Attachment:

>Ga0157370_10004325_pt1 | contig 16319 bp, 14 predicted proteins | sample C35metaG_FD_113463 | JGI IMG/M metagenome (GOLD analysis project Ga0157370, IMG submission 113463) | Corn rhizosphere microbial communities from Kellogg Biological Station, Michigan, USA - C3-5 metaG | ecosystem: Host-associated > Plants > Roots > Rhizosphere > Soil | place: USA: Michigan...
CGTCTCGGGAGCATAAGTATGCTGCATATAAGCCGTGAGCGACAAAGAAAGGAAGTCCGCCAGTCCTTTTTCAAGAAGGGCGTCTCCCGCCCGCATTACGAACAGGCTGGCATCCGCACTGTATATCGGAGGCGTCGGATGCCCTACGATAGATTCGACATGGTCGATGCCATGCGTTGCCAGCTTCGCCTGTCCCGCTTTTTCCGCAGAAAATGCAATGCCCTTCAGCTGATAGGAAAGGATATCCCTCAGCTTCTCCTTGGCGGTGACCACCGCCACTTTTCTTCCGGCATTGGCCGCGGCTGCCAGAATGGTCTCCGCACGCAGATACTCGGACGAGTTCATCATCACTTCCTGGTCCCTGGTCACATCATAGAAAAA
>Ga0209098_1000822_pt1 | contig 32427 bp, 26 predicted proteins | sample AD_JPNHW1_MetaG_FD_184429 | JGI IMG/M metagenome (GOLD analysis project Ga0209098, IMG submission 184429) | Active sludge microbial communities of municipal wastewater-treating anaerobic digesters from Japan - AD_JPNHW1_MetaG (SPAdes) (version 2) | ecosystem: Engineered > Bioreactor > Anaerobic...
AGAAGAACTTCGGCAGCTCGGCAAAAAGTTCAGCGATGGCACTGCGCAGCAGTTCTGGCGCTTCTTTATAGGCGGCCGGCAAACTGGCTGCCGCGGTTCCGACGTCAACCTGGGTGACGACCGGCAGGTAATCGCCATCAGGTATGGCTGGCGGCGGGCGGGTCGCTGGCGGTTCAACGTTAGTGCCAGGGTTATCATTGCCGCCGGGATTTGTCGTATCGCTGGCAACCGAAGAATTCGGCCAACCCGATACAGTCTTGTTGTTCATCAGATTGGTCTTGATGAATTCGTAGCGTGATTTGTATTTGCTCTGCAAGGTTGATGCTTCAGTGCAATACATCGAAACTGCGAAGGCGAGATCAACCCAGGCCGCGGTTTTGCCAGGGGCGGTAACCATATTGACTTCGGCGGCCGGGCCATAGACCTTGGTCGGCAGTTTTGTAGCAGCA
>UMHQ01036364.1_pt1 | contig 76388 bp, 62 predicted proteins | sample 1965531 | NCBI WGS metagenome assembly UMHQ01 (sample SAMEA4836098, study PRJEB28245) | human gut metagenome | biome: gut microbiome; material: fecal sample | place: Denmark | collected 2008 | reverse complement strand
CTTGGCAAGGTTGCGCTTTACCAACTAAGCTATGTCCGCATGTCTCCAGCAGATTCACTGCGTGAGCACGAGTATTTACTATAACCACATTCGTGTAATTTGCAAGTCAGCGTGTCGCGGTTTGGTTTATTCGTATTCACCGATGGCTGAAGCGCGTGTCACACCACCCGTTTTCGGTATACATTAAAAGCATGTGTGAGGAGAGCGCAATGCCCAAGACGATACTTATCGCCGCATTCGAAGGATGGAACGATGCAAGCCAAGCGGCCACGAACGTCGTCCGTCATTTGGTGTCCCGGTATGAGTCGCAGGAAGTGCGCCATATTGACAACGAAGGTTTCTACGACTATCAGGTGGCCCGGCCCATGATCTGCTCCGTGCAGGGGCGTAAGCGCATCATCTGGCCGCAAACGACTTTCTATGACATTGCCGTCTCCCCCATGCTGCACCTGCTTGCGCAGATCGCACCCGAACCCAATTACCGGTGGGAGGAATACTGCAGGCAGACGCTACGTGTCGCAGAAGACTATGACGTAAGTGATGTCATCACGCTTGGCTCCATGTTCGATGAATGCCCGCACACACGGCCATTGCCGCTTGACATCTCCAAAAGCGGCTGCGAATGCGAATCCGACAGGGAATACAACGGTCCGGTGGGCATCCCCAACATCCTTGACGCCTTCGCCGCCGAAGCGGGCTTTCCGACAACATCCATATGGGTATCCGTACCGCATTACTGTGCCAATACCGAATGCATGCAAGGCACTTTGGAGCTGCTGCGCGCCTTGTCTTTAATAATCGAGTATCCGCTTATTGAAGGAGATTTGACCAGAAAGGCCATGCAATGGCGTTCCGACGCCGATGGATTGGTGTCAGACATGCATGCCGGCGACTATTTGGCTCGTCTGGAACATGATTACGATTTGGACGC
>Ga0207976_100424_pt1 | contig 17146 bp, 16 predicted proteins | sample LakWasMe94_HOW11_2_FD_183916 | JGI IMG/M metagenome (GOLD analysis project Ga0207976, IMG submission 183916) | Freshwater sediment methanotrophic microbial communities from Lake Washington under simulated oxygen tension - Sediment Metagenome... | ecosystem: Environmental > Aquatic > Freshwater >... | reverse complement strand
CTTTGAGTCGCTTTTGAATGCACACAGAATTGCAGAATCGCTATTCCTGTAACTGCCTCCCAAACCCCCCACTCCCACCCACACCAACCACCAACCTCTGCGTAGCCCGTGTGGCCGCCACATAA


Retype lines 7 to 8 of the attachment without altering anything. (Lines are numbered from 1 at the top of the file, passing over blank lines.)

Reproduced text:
>Ga0207976_100424_pt1 | contig 17146 bp, 16 predicted proteins | sample LakWasMe94_HOW11_2_FD_183916 | JGI IMG/M metagenome (GOLD analysis project Ga0207976, IMG submission 183916) | Freshwater sediment methanotrophic microbial communities from Lake Washington under simulated oxygen tension - Sediment Metagenome... | ecosystem: Environmental > Aquatic > Freshwater >... | reverse complement strand
CTTTGAGTCGCTTTTGAATGCACACAGAATTGCAGAATCGCTATTCCTGTAACTGCCTCCCAAACCCCCCACTCCCACCCACACCAACCACCAACCTCTGCGTAGCCCGTGTGGCCGCCACATAA